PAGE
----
You are required to complete the four below courses. A placement test is given the first week you are on campus. The results of the placement test, combined with the academic record before your arrival, will determine the level (foundational vs. advanced) in which you will placed. It is also possible to cross-levels, (have some classes that are foundations courses and others that are advanced, depending on your placement results.
ECOG 200 / 201: Microeconomics
ECOG 213 / TBA: Mathematical Methods
ECOG 211 / 212: Econometrics
ECOG 298 / 315: Research/Special Topics
Will I receive a stipend or scholarship to finance my studies at HU?
If you are a U.S. citizen or permanent resident, you will receive a stipend of $3,250 paid to you in installments while on campus. See below if you are an international student.
If I am an international student, can I apply? If yes, do I qualify for a scholarship/stipend?
Anyone with the necessary qualifications is eligible to apply – whether a U.S. Citizen, permanent resident, or an international student. If you are an international student and accepted, you will not receive any scholarship money or stipend (unless in the DACA program; see below). You will be responsible for all expenses incurred by this program. The estimated expenses are just over $25,000. That amount includes 12 credits of tuition, room and board for two months, domestic travel to/from East Lansing, mandatory field trips, textbooks, health insurance while on campus, software, etc. It does not include expenses such as personal hygiene products. However, if you are a DACA student and you successfully complete the program, you are eligible to receive a $3,250 stipend if your visa allows for this payment. DACA applicants must provide legal documentation showing they are in the DACA program.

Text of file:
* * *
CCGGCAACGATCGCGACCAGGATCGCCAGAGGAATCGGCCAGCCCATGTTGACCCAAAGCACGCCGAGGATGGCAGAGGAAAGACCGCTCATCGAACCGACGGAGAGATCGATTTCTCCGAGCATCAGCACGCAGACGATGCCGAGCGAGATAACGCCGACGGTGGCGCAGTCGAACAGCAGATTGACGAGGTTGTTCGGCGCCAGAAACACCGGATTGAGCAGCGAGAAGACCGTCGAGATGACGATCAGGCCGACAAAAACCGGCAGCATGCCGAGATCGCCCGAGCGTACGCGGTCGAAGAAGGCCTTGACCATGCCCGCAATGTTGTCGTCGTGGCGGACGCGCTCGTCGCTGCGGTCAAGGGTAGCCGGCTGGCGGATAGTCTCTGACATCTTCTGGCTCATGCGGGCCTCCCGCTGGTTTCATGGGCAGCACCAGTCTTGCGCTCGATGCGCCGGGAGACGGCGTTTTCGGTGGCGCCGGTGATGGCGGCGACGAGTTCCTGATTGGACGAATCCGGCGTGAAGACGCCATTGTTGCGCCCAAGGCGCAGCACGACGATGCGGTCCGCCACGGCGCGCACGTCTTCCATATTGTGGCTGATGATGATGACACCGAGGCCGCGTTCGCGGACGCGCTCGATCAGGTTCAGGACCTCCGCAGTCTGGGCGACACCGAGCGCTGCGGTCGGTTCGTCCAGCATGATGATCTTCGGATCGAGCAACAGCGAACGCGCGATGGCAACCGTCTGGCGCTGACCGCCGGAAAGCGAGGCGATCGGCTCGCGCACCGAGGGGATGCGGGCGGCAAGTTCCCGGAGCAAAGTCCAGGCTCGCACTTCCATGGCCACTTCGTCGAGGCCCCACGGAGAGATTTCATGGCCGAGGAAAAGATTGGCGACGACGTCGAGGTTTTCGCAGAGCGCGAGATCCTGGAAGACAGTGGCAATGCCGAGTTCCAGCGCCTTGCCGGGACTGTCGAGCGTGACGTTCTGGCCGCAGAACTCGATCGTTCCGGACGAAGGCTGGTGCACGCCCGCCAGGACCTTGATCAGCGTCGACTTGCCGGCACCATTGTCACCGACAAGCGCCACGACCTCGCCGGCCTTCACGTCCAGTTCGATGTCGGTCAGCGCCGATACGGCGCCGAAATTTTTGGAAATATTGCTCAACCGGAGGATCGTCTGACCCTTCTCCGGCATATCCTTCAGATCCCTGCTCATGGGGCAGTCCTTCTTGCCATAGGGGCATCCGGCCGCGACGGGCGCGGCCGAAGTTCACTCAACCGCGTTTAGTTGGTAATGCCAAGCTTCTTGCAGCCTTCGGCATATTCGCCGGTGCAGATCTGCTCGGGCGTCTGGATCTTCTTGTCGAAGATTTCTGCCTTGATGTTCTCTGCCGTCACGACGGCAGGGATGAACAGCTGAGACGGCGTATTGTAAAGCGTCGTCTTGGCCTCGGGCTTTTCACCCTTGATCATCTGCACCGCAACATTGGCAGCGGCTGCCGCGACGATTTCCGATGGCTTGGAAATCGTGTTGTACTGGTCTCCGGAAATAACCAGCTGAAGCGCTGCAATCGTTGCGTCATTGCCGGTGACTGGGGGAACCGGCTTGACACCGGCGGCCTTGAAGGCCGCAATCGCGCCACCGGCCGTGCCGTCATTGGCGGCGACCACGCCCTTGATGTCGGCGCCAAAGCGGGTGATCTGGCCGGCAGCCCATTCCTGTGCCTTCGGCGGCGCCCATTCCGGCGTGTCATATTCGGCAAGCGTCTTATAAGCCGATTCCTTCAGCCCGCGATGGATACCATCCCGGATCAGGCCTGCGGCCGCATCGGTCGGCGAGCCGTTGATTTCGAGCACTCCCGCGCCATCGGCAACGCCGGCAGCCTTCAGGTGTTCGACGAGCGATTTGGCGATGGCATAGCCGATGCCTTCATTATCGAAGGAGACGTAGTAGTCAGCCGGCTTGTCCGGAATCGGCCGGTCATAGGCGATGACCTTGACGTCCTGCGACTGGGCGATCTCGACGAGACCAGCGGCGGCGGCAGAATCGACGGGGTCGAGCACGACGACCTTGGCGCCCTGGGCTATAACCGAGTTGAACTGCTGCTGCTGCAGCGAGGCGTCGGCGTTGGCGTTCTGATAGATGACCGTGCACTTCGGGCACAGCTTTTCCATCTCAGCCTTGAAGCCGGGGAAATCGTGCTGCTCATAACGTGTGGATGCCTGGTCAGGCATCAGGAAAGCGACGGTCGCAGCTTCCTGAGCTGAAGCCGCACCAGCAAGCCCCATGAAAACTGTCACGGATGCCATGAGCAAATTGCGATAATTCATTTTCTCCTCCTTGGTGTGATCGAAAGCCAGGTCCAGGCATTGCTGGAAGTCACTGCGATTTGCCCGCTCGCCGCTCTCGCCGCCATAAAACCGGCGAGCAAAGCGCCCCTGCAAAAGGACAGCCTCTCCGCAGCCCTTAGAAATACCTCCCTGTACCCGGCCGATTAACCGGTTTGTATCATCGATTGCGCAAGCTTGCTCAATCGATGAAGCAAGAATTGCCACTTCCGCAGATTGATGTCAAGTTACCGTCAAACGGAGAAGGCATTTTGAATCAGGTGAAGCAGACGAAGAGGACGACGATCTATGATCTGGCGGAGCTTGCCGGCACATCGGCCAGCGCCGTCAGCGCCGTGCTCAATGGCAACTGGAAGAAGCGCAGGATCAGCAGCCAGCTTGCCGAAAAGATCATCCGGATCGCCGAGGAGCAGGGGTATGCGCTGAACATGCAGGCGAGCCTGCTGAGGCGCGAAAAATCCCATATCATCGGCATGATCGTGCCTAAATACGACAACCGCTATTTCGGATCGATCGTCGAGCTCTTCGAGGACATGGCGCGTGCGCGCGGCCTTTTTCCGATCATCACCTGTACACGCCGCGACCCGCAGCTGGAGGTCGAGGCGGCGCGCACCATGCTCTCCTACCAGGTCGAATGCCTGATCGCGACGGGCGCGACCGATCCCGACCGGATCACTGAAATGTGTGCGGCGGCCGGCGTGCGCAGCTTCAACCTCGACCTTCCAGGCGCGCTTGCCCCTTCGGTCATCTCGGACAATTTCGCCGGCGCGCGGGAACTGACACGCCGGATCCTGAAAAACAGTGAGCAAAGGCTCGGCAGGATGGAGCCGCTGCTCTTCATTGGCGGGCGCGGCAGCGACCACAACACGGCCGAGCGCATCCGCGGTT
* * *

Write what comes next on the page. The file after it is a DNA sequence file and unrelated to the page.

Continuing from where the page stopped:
Are the courses awarded academic credit and will I receive an official transcript at the conclusion? If not, is there a certificate of completion for the program.
A certificate of completion is given at a goodbye dinner held just before you leave campus if you have completed all of the required courses successfully. In addition, you will have earned 12 credits upon successful completion of the program and you can request an official transcript from the HU Registrar’s Office (https://www2.howard.edu/academics/registrar/transcripts).
Is the math course certified and accepted as evidence for meeting any math requirements by top universities?
We do not recommend that you use the AEA Summer Program classes to fulfill any requirements at other universities. Our classes are hybrid and thus differ from the typical university class in that the material is geared toward preparing you for what you will face in your courses once in graduate school. In addition, the courses are taught in a shorter amount of time so not as much material can covered as the courses you take in graduate school in a full semester.
Is there a schedule with detailed topics that are going to be covered during the two months?
Course descriptions can be found at https://www.aeaweb.org/about-aea/committees/aeasp